Vitamin E Foods: 5 Foods Rich Tocopherols

By Ali Kuoppala | Last reviewed Tue 25 September 2018

Medical Review by Dr. Vlad Belghiru, MD

Vitamin E is one of the 24 essential micronutrients for human survival.

It’s a fat-soluble vitamin that comes naturally in the forms of tocopherols and tocotrienols and is most well-known of having powerful antioxidant properties but also benefits the body by being an enzyme coactivator and by playing a protective role in neurological function.

One of the lesser known benefits of vitamin E, is its ability to prevent and slowdown the oxidation of polyunsaturated fatty-acids (PUFAs), which is great since the oxidation of polyunsaturated fatty-acids is likely one of the main reasons why high intake of PUFAs lower testosterone levels.

There are many foods high in vitamin E, and in this article, you’ll learn the five that best suit a testosterone boosting diet:

1. Spinach

spinach is a naturally good source of vitamin eSpinach is one of the best dark leafy vegetables to consume as a man.

There are myriad of benefits in doing so, mainly the large number of vitamins and minerals present in spinach, its low-calorie content, and the high amount of natural nitrates which have been shown to naturally raise nitric oxide production and erection quality.

When it comes to vitamin E, spinach is considered to be a decent source. We would say it’s not high enough in vitamin E to solely get all you need from it, but still, with the other benefits and its impressive micronutrient density, you should consume it on a daily basis.

At 100 grams, spinach contains 2mg’s of vitamin E in the form of alpha-tocopherol, accounting for 13% of the RDA.

2. Egg Yolk

eggs are a food naturally high in vitamin EIf you’ve followed these foods high in [insert micronutrient] articles, you’ve probably noticed that in nearly all of the articles I recommend eating eggs.

That is also the case for vitamin E, as the yolk has plenty of it, along with some fat and cholesterol to improve its absorption.

Like in the case of spinach above, we don’t recommend that you solely get your vitamin E from eggs (as that would mean a lot of eggs), but it’s still good to get some of it from this nutritional powerhouse.

100 grams of raw egg yolks contain 3mg’s of vitamin E (20% RDA) in alpha-tocopherol form.

3. Brazil Nuts

Brazil nuts are a food high in vitamin eMany types of nuts are high in vitamin E.

But we’re somewhat hesitant to recommend nuts in general due to their high polyunsaturated fatty-acid (PUFA) content which is known of lowering testosterone levels and also increase the need for vitamin E (due to PUFA causing more oxidative damage in the body).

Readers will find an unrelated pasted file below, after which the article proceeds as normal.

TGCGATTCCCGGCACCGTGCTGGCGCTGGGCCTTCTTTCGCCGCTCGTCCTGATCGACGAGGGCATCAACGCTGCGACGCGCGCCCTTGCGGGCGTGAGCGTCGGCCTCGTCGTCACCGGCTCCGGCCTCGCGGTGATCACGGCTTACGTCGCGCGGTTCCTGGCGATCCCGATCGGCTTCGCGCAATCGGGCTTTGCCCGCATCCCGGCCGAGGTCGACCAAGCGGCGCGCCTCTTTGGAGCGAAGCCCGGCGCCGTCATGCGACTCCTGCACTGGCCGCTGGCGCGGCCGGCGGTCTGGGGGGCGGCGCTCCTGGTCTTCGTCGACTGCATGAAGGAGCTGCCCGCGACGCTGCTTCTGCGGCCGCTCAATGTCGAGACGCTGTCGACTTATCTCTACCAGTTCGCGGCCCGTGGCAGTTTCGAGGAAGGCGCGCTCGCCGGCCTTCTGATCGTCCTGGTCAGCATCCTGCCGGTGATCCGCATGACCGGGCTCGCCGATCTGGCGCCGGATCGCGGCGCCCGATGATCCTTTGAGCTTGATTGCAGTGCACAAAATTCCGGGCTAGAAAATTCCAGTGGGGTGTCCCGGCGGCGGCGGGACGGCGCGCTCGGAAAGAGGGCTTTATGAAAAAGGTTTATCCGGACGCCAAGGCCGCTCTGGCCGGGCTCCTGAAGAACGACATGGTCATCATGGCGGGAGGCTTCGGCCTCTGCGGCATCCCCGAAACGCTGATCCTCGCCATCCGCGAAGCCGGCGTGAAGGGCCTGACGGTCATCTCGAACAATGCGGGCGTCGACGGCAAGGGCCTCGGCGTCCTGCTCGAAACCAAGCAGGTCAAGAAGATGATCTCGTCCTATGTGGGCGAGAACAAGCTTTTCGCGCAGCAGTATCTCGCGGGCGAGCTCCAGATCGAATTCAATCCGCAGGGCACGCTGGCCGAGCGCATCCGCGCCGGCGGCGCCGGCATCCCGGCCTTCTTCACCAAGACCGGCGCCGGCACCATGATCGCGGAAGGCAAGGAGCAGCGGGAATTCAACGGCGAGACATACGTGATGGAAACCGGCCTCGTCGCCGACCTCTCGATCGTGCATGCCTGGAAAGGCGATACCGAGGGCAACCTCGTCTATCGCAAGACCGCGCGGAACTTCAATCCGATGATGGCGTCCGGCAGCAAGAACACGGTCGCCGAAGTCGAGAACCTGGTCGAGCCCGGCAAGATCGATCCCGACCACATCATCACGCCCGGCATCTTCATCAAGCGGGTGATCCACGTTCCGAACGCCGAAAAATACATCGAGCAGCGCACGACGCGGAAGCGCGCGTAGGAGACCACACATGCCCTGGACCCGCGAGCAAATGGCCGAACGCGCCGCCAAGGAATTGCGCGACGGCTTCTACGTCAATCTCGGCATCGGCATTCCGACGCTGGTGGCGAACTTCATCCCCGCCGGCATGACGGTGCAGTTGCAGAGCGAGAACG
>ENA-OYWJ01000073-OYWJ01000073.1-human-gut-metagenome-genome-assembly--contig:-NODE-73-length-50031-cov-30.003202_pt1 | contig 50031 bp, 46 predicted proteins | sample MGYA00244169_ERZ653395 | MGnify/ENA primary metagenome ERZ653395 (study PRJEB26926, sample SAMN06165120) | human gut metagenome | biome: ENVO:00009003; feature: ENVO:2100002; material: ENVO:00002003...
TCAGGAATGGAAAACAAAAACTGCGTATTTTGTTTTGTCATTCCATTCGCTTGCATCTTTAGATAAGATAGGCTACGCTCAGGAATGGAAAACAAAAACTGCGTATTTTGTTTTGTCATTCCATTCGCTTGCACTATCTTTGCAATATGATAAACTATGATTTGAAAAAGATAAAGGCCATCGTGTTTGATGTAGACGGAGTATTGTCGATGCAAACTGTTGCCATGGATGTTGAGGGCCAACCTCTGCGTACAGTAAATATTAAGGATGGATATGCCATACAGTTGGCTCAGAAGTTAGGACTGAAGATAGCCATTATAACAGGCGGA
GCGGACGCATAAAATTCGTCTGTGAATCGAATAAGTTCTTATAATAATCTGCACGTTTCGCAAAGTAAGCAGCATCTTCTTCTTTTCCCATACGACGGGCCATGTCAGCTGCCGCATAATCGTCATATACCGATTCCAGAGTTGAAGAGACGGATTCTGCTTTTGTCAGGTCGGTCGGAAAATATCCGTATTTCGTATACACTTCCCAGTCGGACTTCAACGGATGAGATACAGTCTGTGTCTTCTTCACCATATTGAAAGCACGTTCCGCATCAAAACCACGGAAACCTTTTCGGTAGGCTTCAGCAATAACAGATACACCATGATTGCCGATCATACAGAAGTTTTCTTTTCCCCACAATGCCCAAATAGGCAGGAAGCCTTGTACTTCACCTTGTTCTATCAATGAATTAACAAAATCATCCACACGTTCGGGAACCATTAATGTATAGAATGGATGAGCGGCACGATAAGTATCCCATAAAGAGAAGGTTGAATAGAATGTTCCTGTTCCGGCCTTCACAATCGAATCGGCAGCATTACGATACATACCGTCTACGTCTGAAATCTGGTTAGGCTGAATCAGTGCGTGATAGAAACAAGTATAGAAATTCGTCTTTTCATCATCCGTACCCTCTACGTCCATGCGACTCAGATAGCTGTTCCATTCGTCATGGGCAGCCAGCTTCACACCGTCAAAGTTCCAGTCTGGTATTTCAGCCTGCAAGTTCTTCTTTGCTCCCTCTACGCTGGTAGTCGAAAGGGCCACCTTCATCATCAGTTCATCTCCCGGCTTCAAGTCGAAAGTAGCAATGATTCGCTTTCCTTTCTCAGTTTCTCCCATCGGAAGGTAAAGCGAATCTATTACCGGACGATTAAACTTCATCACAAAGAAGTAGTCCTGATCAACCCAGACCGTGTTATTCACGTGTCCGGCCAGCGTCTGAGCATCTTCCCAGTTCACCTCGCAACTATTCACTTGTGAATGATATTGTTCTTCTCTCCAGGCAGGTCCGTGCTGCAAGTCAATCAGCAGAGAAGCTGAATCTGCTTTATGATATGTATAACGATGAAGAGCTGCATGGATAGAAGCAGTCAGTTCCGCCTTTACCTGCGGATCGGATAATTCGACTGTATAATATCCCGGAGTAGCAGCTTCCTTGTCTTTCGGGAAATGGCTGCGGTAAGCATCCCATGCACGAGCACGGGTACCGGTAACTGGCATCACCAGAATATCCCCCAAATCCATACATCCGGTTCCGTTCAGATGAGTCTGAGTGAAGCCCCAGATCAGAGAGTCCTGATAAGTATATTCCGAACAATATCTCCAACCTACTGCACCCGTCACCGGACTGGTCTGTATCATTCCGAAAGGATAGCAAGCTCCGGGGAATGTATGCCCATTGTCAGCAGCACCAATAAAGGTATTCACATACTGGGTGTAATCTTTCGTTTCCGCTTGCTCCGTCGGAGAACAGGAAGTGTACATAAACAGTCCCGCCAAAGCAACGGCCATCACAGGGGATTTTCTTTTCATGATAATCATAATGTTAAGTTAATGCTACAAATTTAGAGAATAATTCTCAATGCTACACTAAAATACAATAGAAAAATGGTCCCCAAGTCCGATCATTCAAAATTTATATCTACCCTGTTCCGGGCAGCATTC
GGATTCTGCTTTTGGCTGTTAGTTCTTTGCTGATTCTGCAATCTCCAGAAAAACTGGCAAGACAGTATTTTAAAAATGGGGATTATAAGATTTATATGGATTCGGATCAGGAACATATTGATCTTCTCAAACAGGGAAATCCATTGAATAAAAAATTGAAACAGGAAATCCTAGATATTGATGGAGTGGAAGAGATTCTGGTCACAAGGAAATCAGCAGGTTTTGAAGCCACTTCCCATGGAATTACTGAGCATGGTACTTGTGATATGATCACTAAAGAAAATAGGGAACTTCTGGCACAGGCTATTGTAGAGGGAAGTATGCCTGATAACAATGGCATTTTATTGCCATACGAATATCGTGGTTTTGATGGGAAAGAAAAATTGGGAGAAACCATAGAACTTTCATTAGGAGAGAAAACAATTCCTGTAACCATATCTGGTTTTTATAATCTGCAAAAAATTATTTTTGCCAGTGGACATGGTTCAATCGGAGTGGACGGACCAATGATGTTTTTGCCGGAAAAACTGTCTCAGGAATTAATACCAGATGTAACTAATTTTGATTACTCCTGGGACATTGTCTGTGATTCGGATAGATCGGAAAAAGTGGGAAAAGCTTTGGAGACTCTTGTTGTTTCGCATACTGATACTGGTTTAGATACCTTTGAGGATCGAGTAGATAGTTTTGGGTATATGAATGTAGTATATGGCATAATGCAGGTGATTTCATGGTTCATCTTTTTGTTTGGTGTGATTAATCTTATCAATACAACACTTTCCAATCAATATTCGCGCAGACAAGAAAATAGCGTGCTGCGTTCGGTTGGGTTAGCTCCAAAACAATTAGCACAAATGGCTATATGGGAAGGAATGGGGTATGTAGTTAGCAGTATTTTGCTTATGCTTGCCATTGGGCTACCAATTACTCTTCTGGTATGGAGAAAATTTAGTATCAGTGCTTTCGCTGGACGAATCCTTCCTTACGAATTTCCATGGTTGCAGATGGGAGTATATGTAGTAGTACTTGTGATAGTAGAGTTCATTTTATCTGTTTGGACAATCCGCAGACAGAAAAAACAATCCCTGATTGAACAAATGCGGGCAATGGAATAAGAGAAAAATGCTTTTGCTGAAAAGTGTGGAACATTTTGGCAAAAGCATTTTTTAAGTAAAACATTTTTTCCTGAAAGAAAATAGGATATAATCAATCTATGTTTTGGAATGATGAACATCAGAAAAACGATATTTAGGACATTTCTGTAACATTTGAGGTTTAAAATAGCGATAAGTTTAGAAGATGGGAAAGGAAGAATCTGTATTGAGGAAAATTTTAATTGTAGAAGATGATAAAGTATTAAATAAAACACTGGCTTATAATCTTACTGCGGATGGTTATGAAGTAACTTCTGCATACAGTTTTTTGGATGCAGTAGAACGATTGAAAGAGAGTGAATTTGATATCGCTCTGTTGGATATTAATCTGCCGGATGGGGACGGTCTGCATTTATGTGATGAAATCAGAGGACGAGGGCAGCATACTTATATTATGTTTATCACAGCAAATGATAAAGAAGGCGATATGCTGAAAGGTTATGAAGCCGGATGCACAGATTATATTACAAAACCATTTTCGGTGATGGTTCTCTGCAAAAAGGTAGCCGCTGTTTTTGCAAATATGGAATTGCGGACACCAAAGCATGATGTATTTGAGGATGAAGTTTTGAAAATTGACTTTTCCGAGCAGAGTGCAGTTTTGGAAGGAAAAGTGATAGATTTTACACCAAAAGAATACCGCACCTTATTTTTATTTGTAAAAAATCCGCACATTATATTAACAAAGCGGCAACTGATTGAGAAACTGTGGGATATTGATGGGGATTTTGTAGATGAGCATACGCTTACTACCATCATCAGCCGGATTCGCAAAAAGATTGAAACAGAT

However, Brazil nuts are off the hook. They’re lower in PUFA than most nuts, excellent sources of selenium, boron, and magnesium

…And also rich in vitamin E, 100 grams providing 7,8mg’s (52% RDA).

4. Avocado

avocado is a rich natural food source of vitamin eAvocado is a nutrient-bomb filled with fat-soluble vitamins.

It also has ample amounts of monounsaturated fatty acids, which have been found to increase testosterone levels in several studies…

…And avocados also contain a bitter glycoside by the name of oleuropein, which was found to significantly increase testosterone levels in rodents.

When it comes to vitamin E, 100 grams of avocados contain 3,1mg’s (20% RDA).

5. Shrimps

shrimps are high in vitamin eShrimps are great, especially if you’re on a cut, since they’re so low in calories, filling, and almost purely high-quality protein.

I eat shrimp almost daily since they’re one of the richest natural sources of the amino acid glycine (which our modern diets are far too low in).

When buying shrimp, make sure to get wild shrimps, not farmed. The latter is – similarly to fish oils – loaded with heavy metals.

When it comes to vitamin E, wild caught shrimp is a decent source at 2,5mg’s per 100g (16% RDA).


There are many vitamin E rich foods, some which have even higher amounts than the ones in this post (like almonds, sunflower seeds, and oil, etc)…

…But the reason we didn’t include them is that they’re also high in PUFAs, which increases the bodily need for vitamin E and also lowers testosterone levels.

If you feel like you can’t get enough vitamin E from the diet, consider using a high-quality vitamin E supplement (affiliate link).

Want 90+ Testosterone-optimized Recipes? Check out the Testosterone Chef Cookbook at Anabolic Academy.

Ali Kuoppala

Ali Kuoppala is the founder of Anabolic Men. He has authored and co-authored multiple men's health books and focuses on uncovering the methods of optimizing hormonal health. To date, his articles on various websites have been read more than 15-million times. To read more about Ali, visit his Medium article.